The thing that’s prompted me to write this post is the interesting Jacobin article, Second-Wave Feminism’s Unfinished Business, which has a summary as follows:
Women are forced to take on both wage and social reproductive labor, then made to negotiate this contradiction individually. Second-wave feminism tried to change that.
I was going to add it as a “bookmark” on my …
Caregiving is indispensable to society. Without it, “the economy” as it is typically conceived, would cease to exist. The labor of health care workers, hospice aids, and day care and childcare workers, has allowed more of us to stay alive this past year and go to work.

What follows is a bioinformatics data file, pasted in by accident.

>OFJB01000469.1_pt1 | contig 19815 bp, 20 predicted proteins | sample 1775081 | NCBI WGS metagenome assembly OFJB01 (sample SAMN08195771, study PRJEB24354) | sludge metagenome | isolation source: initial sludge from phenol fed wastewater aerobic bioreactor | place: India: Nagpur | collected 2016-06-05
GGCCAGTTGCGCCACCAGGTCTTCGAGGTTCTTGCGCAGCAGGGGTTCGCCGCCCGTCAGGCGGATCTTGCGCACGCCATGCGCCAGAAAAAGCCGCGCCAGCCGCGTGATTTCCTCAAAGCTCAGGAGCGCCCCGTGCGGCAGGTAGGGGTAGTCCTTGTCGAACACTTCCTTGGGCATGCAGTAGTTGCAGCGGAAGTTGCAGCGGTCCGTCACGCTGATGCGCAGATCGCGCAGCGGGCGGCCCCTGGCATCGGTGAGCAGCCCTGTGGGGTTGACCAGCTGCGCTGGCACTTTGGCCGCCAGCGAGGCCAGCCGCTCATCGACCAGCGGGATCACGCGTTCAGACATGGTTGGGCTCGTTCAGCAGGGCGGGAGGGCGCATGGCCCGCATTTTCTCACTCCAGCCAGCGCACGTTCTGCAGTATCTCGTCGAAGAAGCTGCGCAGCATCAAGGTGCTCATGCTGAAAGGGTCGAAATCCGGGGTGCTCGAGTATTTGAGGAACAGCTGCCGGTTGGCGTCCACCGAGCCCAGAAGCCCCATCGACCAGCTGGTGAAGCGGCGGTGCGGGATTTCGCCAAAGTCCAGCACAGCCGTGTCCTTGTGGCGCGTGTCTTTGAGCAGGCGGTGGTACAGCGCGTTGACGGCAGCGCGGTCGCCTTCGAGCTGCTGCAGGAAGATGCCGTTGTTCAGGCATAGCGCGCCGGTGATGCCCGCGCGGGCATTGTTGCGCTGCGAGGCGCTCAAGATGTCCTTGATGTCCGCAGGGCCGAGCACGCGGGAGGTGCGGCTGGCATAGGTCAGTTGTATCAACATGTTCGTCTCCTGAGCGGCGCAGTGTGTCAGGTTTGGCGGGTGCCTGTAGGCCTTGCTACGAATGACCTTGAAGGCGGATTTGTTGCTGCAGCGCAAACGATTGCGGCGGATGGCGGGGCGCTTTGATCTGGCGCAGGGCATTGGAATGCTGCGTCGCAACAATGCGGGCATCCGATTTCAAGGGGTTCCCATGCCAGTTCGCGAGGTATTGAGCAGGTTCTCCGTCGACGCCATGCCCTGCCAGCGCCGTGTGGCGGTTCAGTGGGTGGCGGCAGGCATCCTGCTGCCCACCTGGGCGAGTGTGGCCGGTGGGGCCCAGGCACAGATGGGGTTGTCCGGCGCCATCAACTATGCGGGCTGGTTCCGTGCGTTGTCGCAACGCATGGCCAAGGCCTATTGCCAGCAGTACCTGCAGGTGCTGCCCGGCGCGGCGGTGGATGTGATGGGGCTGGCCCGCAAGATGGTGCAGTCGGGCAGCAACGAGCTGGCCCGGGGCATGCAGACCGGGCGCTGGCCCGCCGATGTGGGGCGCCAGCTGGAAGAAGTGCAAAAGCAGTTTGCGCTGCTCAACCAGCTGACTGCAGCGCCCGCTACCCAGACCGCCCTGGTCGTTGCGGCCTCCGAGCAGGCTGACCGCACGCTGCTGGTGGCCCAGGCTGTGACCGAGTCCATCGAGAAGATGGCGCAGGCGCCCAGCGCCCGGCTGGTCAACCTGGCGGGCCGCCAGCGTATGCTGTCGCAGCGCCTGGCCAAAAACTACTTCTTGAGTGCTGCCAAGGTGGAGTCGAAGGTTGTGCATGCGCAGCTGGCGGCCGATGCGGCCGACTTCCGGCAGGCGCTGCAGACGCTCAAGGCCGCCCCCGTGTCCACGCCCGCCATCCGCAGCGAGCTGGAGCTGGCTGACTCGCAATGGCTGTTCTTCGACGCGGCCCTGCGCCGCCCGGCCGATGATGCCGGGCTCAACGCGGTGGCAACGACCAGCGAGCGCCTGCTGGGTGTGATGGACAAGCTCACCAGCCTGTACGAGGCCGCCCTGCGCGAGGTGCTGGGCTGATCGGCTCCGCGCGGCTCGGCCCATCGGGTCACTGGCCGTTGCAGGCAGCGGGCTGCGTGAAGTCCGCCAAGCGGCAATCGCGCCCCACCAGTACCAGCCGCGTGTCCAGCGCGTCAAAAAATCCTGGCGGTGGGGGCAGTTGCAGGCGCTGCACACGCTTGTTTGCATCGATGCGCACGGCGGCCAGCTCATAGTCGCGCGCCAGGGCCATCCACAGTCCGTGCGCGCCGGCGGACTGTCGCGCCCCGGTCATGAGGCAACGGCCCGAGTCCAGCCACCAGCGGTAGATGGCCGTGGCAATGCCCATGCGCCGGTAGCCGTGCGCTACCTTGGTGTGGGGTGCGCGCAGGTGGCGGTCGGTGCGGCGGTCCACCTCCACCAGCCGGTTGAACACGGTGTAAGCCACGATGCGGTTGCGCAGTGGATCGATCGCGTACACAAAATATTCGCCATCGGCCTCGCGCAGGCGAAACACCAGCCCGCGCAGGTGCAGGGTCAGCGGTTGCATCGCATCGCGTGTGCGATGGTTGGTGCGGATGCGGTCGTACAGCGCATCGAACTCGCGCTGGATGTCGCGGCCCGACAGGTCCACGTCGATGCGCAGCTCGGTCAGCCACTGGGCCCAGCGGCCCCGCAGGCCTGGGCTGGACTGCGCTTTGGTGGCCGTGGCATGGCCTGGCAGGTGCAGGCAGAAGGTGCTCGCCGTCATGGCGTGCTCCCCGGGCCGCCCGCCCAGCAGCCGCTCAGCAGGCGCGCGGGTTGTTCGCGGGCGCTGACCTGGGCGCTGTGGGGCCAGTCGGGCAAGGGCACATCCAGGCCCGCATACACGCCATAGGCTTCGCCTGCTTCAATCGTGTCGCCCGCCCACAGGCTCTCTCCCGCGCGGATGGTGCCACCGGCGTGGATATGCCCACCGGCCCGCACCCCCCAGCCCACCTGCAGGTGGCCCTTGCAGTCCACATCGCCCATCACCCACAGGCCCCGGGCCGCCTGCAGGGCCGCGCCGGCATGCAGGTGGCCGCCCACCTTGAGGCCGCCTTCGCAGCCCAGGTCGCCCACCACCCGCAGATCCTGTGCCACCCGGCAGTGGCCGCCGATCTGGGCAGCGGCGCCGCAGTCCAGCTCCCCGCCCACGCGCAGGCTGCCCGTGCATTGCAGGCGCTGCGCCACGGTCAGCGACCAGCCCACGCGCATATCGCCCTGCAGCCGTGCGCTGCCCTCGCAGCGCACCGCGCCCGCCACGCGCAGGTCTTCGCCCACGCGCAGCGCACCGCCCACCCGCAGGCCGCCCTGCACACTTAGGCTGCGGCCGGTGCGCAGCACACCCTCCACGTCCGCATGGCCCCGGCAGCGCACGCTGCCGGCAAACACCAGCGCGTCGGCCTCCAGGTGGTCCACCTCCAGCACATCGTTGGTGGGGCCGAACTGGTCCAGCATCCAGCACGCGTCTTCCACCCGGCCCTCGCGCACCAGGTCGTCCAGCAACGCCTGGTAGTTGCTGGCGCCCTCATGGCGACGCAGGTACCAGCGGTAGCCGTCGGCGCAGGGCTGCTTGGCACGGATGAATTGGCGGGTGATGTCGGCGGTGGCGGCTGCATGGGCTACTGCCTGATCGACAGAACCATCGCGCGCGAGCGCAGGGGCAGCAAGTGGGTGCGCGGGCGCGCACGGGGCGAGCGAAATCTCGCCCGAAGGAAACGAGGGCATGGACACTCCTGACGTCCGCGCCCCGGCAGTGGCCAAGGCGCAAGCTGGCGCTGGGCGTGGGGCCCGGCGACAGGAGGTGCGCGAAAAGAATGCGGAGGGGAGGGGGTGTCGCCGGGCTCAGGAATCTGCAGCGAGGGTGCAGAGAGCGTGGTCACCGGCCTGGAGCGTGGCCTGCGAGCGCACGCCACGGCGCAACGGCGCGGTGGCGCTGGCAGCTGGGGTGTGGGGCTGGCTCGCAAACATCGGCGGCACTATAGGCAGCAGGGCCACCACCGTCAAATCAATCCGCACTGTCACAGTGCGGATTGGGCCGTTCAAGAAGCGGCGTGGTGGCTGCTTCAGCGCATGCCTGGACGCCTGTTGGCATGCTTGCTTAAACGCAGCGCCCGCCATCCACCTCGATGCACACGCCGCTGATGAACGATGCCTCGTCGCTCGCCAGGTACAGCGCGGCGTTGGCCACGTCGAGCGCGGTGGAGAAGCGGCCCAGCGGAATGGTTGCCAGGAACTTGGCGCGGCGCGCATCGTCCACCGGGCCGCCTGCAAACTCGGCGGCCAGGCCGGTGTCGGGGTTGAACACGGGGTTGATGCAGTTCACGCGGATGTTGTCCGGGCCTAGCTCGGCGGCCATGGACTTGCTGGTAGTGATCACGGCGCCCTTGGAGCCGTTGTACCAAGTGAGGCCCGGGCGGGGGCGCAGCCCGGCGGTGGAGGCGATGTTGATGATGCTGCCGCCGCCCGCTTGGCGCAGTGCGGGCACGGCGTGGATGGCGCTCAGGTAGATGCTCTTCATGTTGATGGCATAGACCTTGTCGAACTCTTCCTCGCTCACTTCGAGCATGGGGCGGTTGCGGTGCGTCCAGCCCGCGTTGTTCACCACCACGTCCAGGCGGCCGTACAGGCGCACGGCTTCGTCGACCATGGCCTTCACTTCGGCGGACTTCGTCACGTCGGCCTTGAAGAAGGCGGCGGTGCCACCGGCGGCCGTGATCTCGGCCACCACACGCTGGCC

Fraser isn’t the first to recognize this tendency. By demanding “wages for housework,” socialist feminists in the 1970s sought not only pay for their labor in the home, but to call attention to the fact that the entire capitalist economy was free-riding on the backs of homemakers, the vast majority of whom were women. If, as was often suggested, the economy could not afford to pay for housework, the demand for wages doubled as a demand for a new kind of economy that either valued care work or abolished its necessity. As Kathi Weeks argued, “it was a reformist project with revolutionary aspirations.”
Good, if introductory, piece tying together a couple of different ways that care work is dismissed and undervalued.